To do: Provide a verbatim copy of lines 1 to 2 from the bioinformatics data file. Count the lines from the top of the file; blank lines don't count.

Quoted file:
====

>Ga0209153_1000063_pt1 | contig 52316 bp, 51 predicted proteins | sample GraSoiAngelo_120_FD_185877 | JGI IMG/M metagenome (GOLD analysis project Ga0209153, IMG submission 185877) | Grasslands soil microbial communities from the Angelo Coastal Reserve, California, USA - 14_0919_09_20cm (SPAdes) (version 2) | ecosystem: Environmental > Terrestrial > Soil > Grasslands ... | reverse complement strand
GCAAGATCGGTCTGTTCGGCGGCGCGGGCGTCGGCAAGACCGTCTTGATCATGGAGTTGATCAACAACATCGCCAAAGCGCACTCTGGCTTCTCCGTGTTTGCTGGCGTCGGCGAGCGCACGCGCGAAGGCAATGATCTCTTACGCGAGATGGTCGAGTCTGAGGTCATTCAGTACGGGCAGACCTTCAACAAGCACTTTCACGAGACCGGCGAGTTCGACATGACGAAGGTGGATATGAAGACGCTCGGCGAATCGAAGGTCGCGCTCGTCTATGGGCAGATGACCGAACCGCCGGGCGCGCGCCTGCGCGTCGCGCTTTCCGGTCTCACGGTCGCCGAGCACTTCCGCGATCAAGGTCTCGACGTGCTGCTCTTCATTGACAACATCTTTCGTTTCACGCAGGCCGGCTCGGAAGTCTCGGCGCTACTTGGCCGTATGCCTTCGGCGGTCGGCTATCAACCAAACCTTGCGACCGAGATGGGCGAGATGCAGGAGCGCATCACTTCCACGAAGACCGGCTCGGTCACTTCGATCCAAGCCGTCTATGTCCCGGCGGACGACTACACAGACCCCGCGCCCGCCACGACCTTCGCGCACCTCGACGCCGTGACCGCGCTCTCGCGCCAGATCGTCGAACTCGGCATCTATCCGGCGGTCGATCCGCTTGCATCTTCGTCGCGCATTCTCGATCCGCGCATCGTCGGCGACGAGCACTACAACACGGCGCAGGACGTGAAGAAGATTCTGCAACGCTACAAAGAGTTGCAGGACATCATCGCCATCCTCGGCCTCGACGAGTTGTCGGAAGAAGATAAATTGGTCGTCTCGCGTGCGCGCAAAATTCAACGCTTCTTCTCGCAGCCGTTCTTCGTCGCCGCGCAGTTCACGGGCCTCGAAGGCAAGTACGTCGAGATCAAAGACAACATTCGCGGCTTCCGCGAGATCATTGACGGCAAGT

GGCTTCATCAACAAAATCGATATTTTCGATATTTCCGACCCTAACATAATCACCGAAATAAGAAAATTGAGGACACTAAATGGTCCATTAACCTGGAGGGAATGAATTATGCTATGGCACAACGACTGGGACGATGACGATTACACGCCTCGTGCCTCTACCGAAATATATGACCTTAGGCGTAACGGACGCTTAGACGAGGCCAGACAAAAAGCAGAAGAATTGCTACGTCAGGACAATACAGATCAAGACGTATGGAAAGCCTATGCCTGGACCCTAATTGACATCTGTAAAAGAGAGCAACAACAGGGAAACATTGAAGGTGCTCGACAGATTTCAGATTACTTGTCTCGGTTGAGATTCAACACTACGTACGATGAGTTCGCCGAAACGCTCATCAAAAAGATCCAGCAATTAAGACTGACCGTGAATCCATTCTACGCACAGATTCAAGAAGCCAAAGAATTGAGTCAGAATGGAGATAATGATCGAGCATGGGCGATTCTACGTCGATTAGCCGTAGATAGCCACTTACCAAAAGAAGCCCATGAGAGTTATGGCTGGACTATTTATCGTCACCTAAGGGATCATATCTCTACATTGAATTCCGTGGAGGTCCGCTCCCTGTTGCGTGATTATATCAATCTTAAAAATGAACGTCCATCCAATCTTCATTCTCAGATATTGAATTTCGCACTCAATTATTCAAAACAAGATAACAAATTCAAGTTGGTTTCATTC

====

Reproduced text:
>Ga0209153_1000063_pt1 | contig 52316 bp, 51 predicted proteins | sample GraSoiAngelo_120_FD_185877 | JGI IMG/M metagenome (GOLD analysis project Ga0209153, IMG submission 185877) | Grasslands soil microbial communities from the Angelo Coastal Reserve, California, USA - 14_0919_09_20cm (SPAdes) (version 2) | ecosystem: Environmental > Terrestrial > Soil > Grasslands ... | reverse complement strand
GCAAGATCGGTCTGTTCGGCGGCGCGGGCGTCGGCAAGACCGTCTTGATCATGGAGTTGATCAACAACATCGCCAAAGCGCACTCTGGCTTCTCCGTGTTTGCTGGCGTCGGCGAGCGCACGCGCGAAGGCAATGATCTCTTACGCGAGATGGTCGAGTCTGAGGTCATTCAGTACGGGCAGACCTTCAACAAGCACTTTCACGAGACCGGCGAGTTCGACATGACGAAGGTGGATATGAAGACGCTCGGCGAATCGAAGGTCGCGCTCGTCTATGGGCAGATGACCGAACCGCCGGGCGCGCGCCTGCGCGTCGCGCTTTCCGGTCTCACGGTCGCCGAGCACTTCCGCGATCAAGGTCTCGACGTGCTGCTCTTCATTGACAACATCTTTCGTTTCACGCAGGCCGGCTCGGAAGTCTCGGCGCTACTTGGCCGTATGCCTTCGGCGGTCGGCTATCAACCAAACCTTGCGACCGAGATGGGCGAGATGCAGGAGCGCATCACTTCCACGAAGACCGGCTCGGTCACTTCGATCCAAGCCGTCTATGTCCCGGCGGACGACTACACAGACCCCGCGCCCGCCACGACCTTCGCGCACCTCGACGCCGTGACCGCGCTCTCGCGCCAGATCGTCGAACTCGGCATCTATCCGGCGGTCGATCCGCTTGCATCTTCGTCGCGCATTCTCGATCCGCGCATCGTCGGCGACGAGCACTACAACACGGCGCAGGACGTGAAGAAGATTCTGCAACGCTACAAAGAGTTGCAGGACATCATCGCCATCCTCGGCCTCGACGAGTTGTCGGAAGAAGATAAATTGGTCGTCTCGCGTGCGCGCAAAATTCAACGCTTCTTCTCGCAGCCGTTCTTCGTCGCCGCGCAGTTCACGGGCCTCGAAGGCAAGTACGTCGAGATCAAAGACAACATTCGCGGCTTCCGCGAGATCATTGACGGCAAGT